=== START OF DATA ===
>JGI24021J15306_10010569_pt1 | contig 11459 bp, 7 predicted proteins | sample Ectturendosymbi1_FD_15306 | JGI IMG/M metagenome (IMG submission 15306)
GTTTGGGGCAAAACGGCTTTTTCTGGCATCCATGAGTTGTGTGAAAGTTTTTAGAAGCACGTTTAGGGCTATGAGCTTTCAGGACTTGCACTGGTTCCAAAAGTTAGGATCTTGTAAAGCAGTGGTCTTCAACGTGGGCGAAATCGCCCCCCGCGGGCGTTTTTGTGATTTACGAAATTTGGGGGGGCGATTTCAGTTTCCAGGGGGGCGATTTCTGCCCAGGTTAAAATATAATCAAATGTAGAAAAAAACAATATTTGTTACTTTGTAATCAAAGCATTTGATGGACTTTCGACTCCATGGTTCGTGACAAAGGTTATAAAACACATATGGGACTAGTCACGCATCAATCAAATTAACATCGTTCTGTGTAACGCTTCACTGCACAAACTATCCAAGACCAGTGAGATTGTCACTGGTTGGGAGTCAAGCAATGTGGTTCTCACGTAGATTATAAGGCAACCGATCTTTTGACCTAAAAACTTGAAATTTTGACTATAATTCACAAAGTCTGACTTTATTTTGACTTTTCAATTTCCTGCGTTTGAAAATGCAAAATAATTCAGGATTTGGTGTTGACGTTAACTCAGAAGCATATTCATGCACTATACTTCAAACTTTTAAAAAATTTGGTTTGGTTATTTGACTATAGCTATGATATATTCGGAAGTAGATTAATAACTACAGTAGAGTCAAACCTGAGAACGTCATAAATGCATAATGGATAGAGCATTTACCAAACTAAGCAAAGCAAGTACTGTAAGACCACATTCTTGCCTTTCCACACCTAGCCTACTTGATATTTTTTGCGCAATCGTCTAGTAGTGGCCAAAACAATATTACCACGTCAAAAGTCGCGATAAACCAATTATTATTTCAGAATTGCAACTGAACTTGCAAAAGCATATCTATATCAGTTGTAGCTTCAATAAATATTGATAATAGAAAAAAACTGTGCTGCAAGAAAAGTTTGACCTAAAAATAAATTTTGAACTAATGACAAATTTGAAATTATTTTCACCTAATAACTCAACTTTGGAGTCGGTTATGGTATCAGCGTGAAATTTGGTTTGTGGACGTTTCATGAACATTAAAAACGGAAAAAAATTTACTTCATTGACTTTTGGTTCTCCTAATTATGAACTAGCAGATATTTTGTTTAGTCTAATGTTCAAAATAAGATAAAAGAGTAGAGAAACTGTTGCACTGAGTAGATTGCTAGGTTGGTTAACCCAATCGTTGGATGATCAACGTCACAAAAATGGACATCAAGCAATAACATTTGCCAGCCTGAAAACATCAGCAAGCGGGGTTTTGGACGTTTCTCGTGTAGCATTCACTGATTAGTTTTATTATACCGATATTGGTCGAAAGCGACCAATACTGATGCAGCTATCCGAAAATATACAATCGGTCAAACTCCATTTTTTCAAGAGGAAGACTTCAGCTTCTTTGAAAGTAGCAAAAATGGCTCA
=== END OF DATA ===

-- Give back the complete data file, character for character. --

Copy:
>JGI24021J15306_10010569_pt1 | contig 11459 bp, 7 predicted proteins | sample Ectturendosymbi1_FD_15306 | JGI IMG/M metagenome (IMG submission 15306)
GTTTGGGGCAAAACGGCTTTTTCTGGCATCCATGAGTTGTGTGAAAGTTTTTAGAAGCACGTTTAGGGCTATGAGCTTTCAGGACTTGCACTGGTTCCAAAAGTTAGGATCTTGTAAAGCAGTGGTCTTCAACGTGGGCGAAATCGCCCCCCGCGGGCGTTTTTGTGATTTACGAAATTTGGGGGGGCGATTTCAGTTTCCAGGGGGGCGATTTCTGCCCAGGTTAAAATATAATCAAATGTAGAAAAAAACAATATTTGTTACTTTGTAATCAAAGCATTTGATGGACTTTCGACTCCATGGTTCGTGACAAAGGTTATAAAACACATATGGGACTAGTCACGCATCAATCAAATTAACATCGTTCTGTGTAACGCTTCACTGCACAAACTATCCAAGACCAGTGAGATTGTCACTGGTTGGGAGTCAAGCAATGTGGTTCTCACGTAGATTATAAGGCAACCGATCTTTTGACCTAAAAACTTGAAATTTTGACTATAATTCACAAAGTCTGACTTTATTTTGACTTTTCAATTTCCTGCGTTTGAAAATGCAAAATAATTCAGGATTTGGTGTTGACGTTAACTCAGAAGCATATTCATGCACTATACTTCAAACTTTTAAAAAATTTGGTTTGGTTATTTGACTATAGCTATGATATATTCGGAAGTAGATTAATAACTACAGTAGAGTCAAACCTGAGAACGTCATAAATGCATAATGGATAGAGCATTTACCAAACTAAGCAAAGCAAGTACTGTAAGACCACATTCTTGCCTTTCCACACCTAGCCTACTTGATATTTTTTGCGCAATCGTCTAGTAGTGGCCAAAACAATATTACCACGTCAAAAGTCGCGATAAACCAATTATTATTTCAGAATTGCAACTGAACTTGCAAAAGCATATCTATATCAGTTGTAGCTTCAATAAATATTGATAATAGAAAAAAACTGTGCTGCAAGAAAAGTTTGACCTAAAAATAAATTTTGAACTAATGACAAATTTGAAATTATTTTCACCTAATAACTCAACTTTGGAGTCGGTTATGGTATCAGCGTGAAATTTGGTTTGTGGACGTTTCATGAACATTAAAAACGGAAAAAAATTTACTTCATTGACTTTTGGTTCTCCTAATTATGAACTAGCAGATATTTTGTTTAGTCTAATGTTCAAAATAAGATAAAAGAGTAGAGAAACTGTTGCACTGAGTAGATTGCTAGGTTGGTTAACCCAATCGTTGGATGATCAACGTCACAAAAATGGACATCAAGCAATAACATTTGCCAGCCTGAAAACATCAGCAAGCGGGGTTTTGGACGTTTCTCGTGTAGCATTCACTGATTAGTTTTATTATACCGATATTGGTCGAAAGCGACCAATACTGATGCAGCTATCCGAAAATATACAATCGGTCAAACTCCATTTTTTCAAGAGGAAGACTTCAGCTTCTTTGAAAGTAGCAAAAATGGCTCA